Reader Mail: Nanny monitoring?
Almost nine months ago (ironically), Hoboken411 ran a post about a web-based Nanny monitoring service called “HowsMyNanny.com”. (some funny comments there, actually)
A reader had recently mentioned that the NY Times had recently run a similar article about an anonymous blog called Isawyournanny.blogspot.com. While this doesn’t appear to be the same concept as the other serial number based site 411 pointed out, there are some racial undertones that disturb many people. Read her letter, plus the NY Times article below.
I know you ran something earlier this year about the IsawYourNanny blog, looks like the NY Times is just getting around to it! As Hoboken is also clogged with nannies and stay at home moms (similar to the Upper West Side and so many other Manhattan neighborhoods) I wonder what the follow up response is from our Hoboken contingent.The subtle undercurrent of racism that sometimes accompanies these blaming posts is distubing to me as well. While I am sure there are some bad nannies out there, I would imagine that most of them are honest hard-working women who are compassionate and just want to do a good job. Are my glasses too rose colored?
What do Hoboken Moms and residents think?
Spies Around the Sandbox
By CAROLINE H. DWORIN
October 14, 2007
IT is early afternoon on the last Friday of summer, and several nannies are gathered on a pair of benches at J. J. Byrne Park on Fifth Avenue near Third Street in Park Slope. One nanny, a 32-year-old Trinidadian, tends to twin infant boys and their older sister; when one child stops crying, it seems, another starts. Next to her, a nanny from Barbados keeps her eye on a sleepy toddler.
On any pleasant weekday, scores of nannies can be seen watching children in the city’s playgrounds and parks. What might not be visible are those who watch the nannies. The age of “The Nanny Diaries” has spawned an array of devices to do just that, ranging from private investigators and nanny cams to stroller license plates and diaper bag G.P.S. devices.
And now, a far more participatory tool in the world of child care surveillance can make nanny scrutiny everybody’s business.
The new resource is ISawYourNanny.blogspot.com, a 15-month-old New Yorkcentric Web log that has recorded hundreds of anonymous posts, or “sightings.” What happens is that a stranger, maybe a passer-by in the playground, witnesses a scene between adult and child that looks alarming. If the child is white and the caregiver is not, as is often the case in New York, the passer-by tends to assume that the caretaker is the nanny, not the mother.
Many of the sightings have the intricacy of a police report, including the date, time and location of the incident, along with detailed descriptions (“Adult female, 30-38 y.o., 120-140 lbs. … wearing a large khaki-colored jacket with lots of snaps and zippers”). Sometimes the post is accompanied by hastily snapped cellphone shots, with faces partly obscured by the Web master. Occasionally, the post also includes a child’s first name, as it was heard called out by a nanny on the playground.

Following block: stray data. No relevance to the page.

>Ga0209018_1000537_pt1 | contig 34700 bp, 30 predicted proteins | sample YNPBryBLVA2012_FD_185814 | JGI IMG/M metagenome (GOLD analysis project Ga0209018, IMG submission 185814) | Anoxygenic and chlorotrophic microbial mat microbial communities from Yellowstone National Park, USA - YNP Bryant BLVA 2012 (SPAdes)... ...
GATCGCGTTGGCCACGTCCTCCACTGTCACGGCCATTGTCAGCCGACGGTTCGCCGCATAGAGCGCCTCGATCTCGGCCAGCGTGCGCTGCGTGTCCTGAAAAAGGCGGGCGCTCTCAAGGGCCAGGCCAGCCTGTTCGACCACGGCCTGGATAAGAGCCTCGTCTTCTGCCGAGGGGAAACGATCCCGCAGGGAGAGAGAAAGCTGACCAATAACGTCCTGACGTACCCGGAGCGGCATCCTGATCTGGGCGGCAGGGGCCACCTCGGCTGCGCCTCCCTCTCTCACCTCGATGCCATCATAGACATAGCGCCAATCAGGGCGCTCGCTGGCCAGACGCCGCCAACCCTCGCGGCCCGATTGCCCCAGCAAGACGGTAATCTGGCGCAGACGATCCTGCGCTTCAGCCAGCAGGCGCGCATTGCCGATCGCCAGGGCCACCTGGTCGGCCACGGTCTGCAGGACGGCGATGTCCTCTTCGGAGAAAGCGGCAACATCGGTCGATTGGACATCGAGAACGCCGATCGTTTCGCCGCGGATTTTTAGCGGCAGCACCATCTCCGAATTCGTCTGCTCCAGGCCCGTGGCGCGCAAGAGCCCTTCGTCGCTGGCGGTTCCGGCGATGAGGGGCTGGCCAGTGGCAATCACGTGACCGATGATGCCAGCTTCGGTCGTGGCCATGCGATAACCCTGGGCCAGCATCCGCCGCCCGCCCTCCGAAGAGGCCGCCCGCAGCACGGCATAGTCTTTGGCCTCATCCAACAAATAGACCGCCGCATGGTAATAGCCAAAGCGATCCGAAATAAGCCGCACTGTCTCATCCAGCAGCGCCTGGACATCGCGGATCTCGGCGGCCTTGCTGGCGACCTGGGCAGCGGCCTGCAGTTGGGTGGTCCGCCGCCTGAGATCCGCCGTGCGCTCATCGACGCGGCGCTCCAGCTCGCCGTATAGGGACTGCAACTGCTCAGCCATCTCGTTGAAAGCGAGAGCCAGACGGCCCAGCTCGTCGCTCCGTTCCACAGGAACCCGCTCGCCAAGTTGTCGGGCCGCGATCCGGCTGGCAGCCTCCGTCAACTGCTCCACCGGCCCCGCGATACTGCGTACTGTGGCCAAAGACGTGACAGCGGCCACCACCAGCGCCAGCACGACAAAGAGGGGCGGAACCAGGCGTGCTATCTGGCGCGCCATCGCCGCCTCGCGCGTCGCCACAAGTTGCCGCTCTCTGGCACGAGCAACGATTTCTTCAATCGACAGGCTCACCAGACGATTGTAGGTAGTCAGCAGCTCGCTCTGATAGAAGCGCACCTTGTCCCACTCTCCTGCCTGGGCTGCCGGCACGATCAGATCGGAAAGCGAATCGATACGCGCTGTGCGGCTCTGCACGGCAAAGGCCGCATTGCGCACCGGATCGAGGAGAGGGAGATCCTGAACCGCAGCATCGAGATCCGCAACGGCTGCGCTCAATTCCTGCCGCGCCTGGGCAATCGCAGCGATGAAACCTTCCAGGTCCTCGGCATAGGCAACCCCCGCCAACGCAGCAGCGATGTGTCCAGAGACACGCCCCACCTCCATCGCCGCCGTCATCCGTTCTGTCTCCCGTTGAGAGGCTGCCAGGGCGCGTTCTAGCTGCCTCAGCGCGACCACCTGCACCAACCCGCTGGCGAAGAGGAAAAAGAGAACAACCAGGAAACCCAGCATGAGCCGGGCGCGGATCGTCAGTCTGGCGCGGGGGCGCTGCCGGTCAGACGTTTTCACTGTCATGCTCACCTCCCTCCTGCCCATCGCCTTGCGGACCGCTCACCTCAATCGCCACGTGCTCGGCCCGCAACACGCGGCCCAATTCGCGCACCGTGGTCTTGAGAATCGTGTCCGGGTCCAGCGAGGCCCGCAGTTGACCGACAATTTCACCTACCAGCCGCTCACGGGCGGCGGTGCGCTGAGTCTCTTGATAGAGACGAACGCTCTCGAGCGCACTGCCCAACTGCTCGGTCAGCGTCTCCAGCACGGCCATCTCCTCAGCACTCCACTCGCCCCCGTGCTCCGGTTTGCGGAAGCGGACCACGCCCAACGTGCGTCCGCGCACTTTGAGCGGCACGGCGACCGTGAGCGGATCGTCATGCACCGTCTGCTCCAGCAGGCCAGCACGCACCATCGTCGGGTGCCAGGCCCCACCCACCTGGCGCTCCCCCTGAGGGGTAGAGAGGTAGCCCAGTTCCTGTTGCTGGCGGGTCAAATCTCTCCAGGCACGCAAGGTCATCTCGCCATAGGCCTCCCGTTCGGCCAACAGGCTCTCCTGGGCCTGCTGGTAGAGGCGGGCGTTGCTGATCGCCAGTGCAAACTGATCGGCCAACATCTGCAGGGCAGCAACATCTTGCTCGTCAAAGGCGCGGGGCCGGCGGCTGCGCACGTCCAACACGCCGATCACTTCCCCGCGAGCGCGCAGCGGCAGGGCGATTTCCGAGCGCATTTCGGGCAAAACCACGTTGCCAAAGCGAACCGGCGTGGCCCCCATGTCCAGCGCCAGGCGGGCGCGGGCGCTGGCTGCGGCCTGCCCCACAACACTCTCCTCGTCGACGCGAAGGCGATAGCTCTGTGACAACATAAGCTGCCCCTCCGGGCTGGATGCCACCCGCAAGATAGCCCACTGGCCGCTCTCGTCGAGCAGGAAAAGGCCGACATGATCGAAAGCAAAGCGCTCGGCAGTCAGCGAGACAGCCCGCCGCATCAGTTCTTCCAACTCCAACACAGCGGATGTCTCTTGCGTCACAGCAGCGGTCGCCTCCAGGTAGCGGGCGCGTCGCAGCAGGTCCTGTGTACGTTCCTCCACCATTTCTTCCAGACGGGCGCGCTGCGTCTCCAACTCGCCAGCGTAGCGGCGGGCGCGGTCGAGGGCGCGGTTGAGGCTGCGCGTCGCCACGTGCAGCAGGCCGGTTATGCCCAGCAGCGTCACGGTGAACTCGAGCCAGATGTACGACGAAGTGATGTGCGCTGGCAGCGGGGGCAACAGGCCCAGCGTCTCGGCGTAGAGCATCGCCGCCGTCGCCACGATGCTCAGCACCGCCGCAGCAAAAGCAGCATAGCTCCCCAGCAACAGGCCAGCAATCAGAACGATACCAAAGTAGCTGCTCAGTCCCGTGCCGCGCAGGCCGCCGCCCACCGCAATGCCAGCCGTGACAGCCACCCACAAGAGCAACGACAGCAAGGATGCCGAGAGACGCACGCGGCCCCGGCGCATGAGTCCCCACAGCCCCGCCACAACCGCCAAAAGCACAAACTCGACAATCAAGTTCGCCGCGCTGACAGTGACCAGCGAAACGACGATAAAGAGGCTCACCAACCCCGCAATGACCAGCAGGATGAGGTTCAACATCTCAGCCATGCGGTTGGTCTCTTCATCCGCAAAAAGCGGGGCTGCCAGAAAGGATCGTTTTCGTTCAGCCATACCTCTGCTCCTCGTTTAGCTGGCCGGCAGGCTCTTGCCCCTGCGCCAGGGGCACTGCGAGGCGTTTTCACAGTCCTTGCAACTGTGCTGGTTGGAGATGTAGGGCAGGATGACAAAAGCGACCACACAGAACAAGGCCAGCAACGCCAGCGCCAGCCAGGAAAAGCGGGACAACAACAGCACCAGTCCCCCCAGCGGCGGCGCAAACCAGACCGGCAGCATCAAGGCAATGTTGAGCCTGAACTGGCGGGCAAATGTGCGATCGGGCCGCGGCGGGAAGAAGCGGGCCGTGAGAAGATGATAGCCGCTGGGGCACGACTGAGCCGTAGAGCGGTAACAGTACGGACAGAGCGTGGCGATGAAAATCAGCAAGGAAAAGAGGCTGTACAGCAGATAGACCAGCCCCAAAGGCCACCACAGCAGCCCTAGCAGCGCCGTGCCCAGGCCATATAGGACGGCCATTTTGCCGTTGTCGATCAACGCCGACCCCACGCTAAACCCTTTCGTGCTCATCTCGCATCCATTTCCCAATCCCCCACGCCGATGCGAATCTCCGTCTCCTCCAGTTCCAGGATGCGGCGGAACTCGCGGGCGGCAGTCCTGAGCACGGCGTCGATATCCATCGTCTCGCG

Posts describe restless children strapped into strollers while caretakers chat idly on the phone, or nannies feeding children junk food, and some posts are simply bizarre. One claimed that a nanny at the Billy Johnson Playground, near the Central Park Zoo, had tossed a screaming child’s live goldfish, encased in a water-filled plastic bag, into a garbage can.
READ THE REST OF THIS ARTICLE AFTER THE JUMP!
Since its launch in August 2006, ISawYourNanny has had 1.7 million hits, according to the blog’s counter. While the blog is national in scope, New York is the top state contributor, and most of its postings come from New York City, primarily Manhattan and brownstone Brooklyn.
Although the posts center on nanny sightings, comments spill over into subjects like privacy issues and cultural differences in child-rearing. Nannies, who contribute about half the comments, frequently post to complain about how they are treated by their employers.
Other sites and blogs that cater to city parents, among them Babycenter.com, UrbanBaby.com and various regional “mom blogs,” also support forums for debate. But when it comes to monitoring interactions between child and caregiver, ISawYourNanny has become the talk of the playground.
“I haven’t seen any other blogs dedicated to nanny sightings that have gotten any real traction,” said Genevieve Thiers, chief executive of Sittercity, a national online child care agency. “It’s a fascinating look into what people are feeling and what their emotions are in terms of leaving their kids with a nanny.”
The Two-Faced Nanny
ISawYourNanny was founded by a 37-year-old woman from Greenwich, Conn., who had worked as a nanny for more than a decade. The impetus for the blog, she said, was a conversation with a child she had once cared for; the child told her that her new nanny, whom the woman had helped select, was “one way in front of you and different when she’s around us.”